About Us

Pennsylvania Association for Rational Sexual Offense Laws (PARSOL)

MISSION: PARSOL advocates for public safety measures that work for all Pennsylvanians: policy based on prevention, laws that respect our Constitution, and the dignity of all people.

PARSOL was founded in 2017 in response to the growing realization that sex offender registries were becoming unwieldy, unnecessarily punitive, and ineffective at their stated goal of keeping people safe from sexual harm. We are the state affiliate of the National Association for Rational Sexual Offense Laws (NARSOL).
 
PARSOL seeks to promote policy that is supported by robust empirical evidence to be most effective at promoting public safety and that is grounded in both the Pennsylvania and U.S. Constitutions.
 
We collect empirical research from mental health professionals as well as opinions from those in the legal arena which demonstrate that

  • public sex offender registries are ineffective at reducing sexual offending
  • rates of recidivism are low (contrary to popular belief)
  • the majority of sexual offenses are committed by people who already have a relationship with their victim (as opposed to “stranger danger”)
 
That being said, the positions PARSOL advocates for include

  • a shift away from reactive measures and towards proactive policy aimed at prevention of sexual harm before it occurs
  • an end to dehumanizing public registries
  • expansion of restorative justice measures when appropriate

 

Public sex offender registries are ineffective:


Studies show that public registration policies are failing in their stated goal of keeping people safe from sexual victimization. Public registries create a false sense of security that something is being done about the threat of sexual harm, but the evidence does not support this belief. Rates of sexual crimes have not decreased as registries have ballooned. The isolation and stigma placed on those on the registry may actually increase their likelihood of reoffending by negatively impacting so many areas of their lives including their family, housing, and occupation.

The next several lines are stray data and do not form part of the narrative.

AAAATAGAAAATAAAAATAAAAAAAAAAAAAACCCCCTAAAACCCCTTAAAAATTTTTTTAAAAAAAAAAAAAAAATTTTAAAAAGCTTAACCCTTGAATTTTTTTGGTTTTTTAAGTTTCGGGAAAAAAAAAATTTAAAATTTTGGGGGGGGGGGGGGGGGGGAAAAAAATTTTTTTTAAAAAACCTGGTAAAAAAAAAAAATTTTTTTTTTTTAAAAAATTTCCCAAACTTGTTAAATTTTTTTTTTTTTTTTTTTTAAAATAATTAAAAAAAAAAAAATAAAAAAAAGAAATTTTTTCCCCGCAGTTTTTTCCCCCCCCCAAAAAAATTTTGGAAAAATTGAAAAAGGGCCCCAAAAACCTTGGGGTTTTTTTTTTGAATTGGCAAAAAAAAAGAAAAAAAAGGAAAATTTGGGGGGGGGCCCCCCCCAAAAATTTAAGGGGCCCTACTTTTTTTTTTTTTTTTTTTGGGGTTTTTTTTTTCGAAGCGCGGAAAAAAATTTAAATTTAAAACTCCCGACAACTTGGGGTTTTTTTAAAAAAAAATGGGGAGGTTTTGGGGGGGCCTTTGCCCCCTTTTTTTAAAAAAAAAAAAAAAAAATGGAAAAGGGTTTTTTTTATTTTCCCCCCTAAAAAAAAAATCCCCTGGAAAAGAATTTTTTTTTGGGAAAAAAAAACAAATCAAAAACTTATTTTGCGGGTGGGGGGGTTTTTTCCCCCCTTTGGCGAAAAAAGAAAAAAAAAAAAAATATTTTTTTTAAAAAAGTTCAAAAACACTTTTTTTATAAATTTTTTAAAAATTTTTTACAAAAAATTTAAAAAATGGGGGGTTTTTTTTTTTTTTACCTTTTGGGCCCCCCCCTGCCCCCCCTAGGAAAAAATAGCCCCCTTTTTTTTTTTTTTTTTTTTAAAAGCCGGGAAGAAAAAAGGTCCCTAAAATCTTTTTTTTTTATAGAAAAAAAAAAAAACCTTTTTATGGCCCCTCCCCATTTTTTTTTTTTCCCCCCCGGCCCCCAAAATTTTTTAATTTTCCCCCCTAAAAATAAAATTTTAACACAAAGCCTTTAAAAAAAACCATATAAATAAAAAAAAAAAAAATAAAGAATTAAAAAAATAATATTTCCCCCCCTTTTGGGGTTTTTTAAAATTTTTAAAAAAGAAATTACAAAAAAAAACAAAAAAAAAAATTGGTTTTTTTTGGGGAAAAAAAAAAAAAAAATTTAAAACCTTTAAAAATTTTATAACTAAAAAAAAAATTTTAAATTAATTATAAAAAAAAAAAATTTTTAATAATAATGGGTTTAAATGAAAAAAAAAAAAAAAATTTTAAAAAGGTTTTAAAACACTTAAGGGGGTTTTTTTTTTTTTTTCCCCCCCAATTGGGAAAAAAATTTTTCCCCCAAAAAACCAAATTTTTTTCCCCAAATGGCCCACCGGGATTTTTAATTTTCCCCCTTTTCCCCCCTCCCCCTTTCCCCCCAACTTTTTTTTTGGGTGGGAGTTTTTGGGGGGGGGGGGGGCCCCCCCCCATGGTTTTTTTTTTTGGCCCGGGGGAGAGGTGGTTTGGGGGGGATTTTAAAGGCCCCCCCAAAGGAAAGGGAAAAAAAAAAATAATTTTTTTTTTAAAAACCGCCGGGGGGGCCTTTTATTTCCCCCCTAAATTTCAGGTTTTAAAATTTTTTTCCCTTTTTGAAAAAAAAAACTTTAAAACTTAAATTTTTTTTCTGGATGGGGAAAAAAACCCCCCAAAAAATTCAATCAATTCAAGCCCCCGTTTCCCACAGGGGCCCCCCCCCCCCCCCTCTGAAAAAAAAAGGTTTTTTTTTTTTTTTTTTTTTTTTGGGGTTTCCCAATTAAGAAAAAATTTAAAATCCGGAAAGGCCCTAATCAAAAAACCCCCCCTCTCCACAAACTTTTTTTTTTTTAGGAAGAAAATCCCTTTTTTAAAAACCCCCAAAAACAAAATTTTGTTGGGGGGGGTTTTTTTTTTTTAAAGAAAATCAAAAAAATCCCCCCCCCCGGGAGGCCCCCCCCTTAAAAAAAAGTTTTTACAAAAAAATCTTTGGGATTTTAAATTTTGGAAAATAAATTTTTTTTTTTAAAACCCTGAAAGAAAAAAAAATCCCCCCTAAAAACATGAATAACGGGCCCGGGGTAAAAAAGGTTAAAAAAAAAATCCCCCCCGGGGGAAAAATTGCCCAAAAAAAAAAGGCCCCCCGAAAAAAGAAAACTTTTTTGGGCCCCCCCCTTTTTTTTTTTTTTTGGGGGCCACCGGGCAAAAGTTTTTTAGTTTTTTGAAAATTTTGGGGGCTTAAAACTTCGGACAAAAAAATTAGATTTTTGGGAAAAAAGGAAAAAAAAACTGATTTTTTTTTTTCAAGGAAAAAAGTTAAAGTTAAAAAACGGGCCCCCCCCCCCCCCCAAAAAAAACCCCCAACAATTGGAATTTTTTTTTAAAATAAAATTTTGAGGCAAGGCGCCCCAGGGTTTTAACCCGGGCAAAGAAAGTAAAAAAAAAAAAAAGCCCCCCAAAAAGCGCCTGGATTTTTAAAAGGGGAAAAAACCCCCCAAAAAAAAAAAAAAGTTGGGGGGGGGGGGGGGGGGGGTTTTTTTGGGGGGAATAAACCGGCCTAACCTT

It is the position of both PARSOL and the Supreme Court of PA that public registries are punitive in nature. They bear close resemblance to historical shaming practices and thereby violate the United States constitutional right to be free from cruel and unusual punishment. Importantly, Pennsylvania’s public registry also infringes upon the Right to Reputation as guaranteed in the Pennsylvania Constitution.

Prevention of sexual abuse must come from proactive measures:

The good-faith laws passed by our state legislature have resulted in unwarranted punishment and isolation of individuals who have served their sentences, are trying to reintegrate into society, and have been shown to have low rates of recidivism.

The limited resources of the Commonwealth should be redirected away from the maintenance of ineffective and reactive policies such as public registration. Our efforts must instead focus on collaborative public health prevention measures that address individual, interpersonal, and environmental factors which impact the prevalence of sexual abuse.

proactive public health approach to the problem of sexual abuse needs to include:

  • surveillance,
  • identification of risk and protective factors,
  • and development and implementation of interventions.



By supporting measures that have been demonstrated to prevent sexual harm, leaders in our community will exhibit that they are informed by facts, fiscally responsible, and that they prioritize public safety. When we can find this balance and enact rational sexual offense laws, we will achieve our common goal: a PA safe and just for all.



Please note that PARSOL does not condone any form of non-consensual sex. People who commit sexual crimes should be prosecuted, and that procedure should be Constitutional, fair, and consistent with the legitimate best interests of all Pennsylvanians. Once an individual has completed his or her criminal sentence, his or her debt to society should be considered as paid and no law, whether criminal or civil in nature, should prolong or add to that sentence.